I Bought It, It’s MINE

Or it used to be

Your right to resell your own stuff is in peril
It could become illegal to resell your iPhone 4, car or family antiques

CHICAGO (MarketWatch) — Tucked into the U.S. Supreme Court’s agenda this fall is a little-known case that could upend your ability to resell everything from your grandmother’s antique furniture to your iPhone 4.

At issue in Kirtsaeng v. John Wiley & Sons is the first-sale doctrine in copyright law, which allows you to buy and then sell things like electronics, books, artwork and furniture, as well as CDs and DVDs, without getting permission from the copyright holder of those products.

Under the doctrine, which the Supreme Court has recognized since 1908, you can resell your stuff without worry because the copyright holder only had control over the first sale.

Put simply, though Apple Inc. /quotes/zigman/68270/quotes/nls/aapl AAPL -2.13% has the copyright on the iPhone and Mark Owen has it on the book “No Easy Day,” you can still sell your copies to whomever you please whenever you want without retribution.

That’s being challenged now for products that are made abroad, and if the Supreme Court upholds an appellate court ruling, it would mean that the copyright holders of anything you own that has been made in China, Japan or Europe, for example, would have to give you permission to sell it.

…The case stems from Supap Kirtsaeng’s college experience. A native of Thailand, Kirtsaeng came to America in 1997 to study at Cornell University. When he discovered that his textbooks, produced by Wiley, were substantially cheaper to buy in Thailand than they were in Ithaca, N.Y., he rallied his Thai relatives to buy the books and ship them to him in the United States.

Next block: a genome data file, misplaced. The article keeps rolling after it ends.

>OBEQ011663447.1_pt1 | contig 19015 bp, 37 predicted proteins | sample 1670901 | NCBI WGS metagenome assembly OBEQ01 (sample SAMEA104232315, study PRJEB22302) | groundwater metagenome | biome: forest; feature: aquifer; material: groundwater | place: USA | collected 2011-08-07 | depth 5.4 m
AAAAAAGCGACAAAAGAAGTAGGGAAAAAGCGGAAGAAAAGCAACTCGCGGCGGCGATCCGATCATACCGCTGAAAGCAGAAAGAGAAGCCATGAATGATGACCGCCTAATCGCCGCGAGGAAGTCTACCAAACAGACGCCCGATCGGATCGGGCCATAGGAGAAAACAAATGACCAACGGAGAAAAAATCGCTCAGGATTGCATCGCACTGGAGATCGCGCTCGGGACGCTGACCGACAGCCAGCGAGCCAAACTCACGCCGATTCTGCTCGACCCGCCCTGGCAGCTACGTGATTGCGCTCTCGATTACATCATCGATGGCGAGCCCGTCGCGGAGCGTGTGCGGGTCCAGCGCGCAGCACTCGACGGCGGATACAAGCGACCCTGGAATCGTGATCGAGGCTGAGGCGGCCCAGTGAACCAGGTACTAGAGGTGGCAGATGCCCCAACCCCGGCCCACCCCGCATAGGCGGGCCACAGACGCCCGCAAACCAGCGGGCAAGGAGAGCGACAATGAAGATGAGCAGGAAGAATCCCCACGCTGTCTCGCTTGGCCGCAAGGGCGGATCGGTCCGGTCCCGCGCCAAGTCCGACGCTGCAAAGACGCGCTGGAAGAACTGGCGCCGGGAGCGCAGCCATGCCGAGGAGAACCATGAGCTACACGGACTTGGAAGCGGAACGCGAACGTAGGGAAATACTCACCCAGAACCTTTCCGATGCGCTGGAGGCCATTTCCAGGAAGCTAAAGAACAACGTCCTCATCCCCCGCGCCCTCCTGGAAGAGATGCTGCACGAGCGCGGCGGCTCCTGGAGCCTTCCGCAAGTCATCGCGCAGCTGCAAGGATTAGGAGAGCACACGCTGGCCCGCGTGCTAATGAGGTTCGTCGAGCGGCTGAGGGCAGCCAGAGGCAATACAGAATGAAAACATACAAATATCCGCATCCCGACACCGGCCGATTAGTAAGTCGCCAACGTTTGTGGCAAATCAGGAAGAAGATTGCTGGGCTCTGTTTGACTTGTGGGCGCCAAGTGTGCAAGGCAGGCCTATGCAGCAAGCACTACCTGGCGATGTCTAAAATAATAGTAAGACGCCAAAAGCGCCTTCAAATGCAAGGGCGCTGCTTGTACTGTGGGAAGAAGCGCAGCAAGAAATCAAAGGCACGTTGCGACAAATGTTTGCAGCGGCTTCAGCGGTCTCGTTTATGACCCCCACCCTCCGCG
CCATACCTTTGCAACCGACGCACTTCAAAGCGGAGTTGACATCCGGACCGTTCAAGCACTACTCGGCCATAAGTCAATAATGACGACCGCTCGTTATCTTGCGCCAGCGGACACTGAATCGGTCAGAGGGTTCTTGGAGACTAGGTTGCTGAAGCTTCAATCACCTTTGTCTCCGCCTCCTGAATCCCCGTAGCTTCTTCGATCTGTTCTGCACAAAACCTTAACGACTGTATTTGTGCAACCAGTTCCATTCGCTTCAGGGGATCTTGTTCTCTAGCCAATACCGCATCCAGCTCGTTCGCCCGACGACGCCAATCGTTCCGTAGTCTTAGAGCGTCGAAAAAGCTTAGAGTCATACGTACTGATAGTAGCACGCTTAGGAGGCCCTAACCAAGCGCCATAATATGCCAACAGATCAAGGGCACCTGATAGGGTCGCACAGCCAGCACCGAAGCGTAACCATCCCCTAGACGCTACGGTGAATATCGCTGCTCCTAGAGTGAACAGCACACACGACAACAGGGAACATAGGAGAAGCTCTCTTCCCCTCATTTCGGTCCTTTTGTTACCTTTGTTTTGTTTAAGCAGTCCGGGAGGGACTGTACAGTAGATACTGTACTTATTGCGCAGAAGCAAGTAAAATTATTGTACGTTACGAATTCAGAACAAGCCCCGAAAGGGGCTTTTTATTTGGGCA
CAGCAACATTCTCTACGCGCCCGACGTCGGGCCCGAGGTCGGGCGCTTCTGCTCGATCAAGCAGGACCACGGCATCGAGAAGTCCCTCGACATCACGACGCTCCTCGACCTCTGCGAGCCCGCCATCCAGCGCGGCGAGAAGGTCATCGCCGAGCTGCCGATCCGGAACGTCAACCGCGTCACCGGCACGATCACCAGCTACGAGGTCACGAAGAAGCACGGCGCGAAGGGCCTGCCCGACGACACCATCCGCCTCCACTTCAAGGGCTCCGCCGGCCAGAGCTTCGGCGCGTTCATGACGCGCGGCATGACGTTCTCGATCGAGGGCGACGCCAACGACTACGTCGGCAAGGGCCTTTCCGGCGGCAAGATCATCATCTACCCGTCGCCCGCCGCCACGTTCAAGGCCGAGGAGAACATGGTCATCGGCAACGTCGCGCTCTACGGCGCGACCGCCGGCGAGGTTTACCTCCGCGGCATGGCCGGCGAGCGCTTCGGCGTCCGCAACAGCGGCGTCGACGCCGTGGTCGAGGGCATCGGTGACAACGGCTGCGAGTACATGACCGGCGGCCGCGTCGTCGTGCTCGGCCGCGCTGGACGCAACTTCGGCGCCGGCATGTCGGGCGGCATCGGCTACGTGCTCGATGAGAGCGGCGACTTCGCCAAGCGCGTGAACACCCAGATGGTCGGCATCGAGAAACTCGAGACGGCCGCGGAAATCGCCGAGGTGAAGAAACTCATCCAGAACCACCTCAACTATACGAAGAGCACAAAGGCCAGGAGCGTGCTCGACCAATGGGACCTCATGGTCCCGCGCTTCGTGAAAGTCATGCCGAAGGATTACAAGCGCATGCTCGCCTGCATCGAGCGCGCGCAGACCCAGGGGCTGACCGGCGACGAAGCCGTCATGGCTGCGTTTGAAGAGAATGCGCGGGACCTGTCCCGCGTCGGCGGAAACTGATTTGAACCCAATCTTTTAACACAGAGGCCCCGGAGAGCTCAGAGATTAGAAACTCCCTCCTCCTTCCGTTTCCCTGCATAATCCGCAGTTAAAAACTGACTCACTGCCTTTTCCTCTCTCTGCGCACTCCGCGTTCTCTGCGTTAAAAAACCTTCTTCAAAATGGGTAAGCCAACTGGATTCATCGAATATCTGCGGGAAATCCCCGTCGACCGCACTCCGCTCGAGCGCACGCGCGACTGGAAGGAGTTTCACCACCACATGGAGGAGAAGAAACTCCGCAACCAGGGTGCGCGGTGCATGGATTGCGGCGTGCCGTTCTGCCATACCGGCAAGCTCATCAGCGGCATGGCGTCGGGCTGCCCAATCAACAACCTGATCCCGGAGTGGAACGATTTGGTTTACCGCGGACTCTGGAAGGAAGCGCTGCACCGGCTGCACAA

He then sold them on eBay, making upward of $1.2 million, according to court documents.

Wiley, which admitted that it charged less for books sold abroad than it did in the United States, sued him for copyright infringement. Kirtsaeng countered with the first-sale doctrine.

He sounds like an all American entrepreneur to me and too bad for the book publisher!

WHAT is this world coming to?

9 Responses to “I Bought It, It’s MINE”

  1. JeffS says:

    Shakespeare was right about lawyers. We have too many damn laws.

  2. Gary from Jersey says:

    Swell. Now who’s gonna buy my vintage Soviet propaganda posters?

  3. Dr Alice says:

    Goodbye to used book stores, EBay, etc. This is nuts.

  4. JeffS says:

    Dr. Alice, the on-line stuff will suffer, but I expect that there will be a thriving black market for second hand sales. This sort of law is simply unenforceable, and would make any goobermint agency look insane for trying to do so. Obama tried this with yard sales a couple years ago, and that was shut down (AFAIK) because of the gales of derisive laughter from all quarters.

    While I don’t care to count on SCOTUS, it’s in their interests not to look like the partisan hacks they mostly are, and shut this down. I expect that the weasel wording in the final opinion write up, however this goes, will be epic.

  5. Crusader says:

    What about Goodwill and the Salvation Army? That is all they sell. We indeed have been educated into imbecility.

  6. mojo says:


    Doesn’t matter WHERE I bought it, either. Copyright extends only until the first sale. Then it’s somebody else’s property.

    He’s not printing new copies, he’s selling HIS property.

  7. JeffS says:

    Wiley is pissed only because someone beat them at their own game.

  8. tree hugging sister says:

    Exactly ~ while simultaneously exposing that they charge significantly less elsewhere. Someone might even consider that price GOUGING American students and figure they had it coming to them.

  9. Kathy Kinsley says:

    THS – you GO girl. Spot on, as the Brits say.

    And if SCOTUS rules otherwise, we need to do somthing about SCOTUS. (And I wouldn’t say Shakespeare was wrong about lawyers in general – I might exempt Insty and a few others…).

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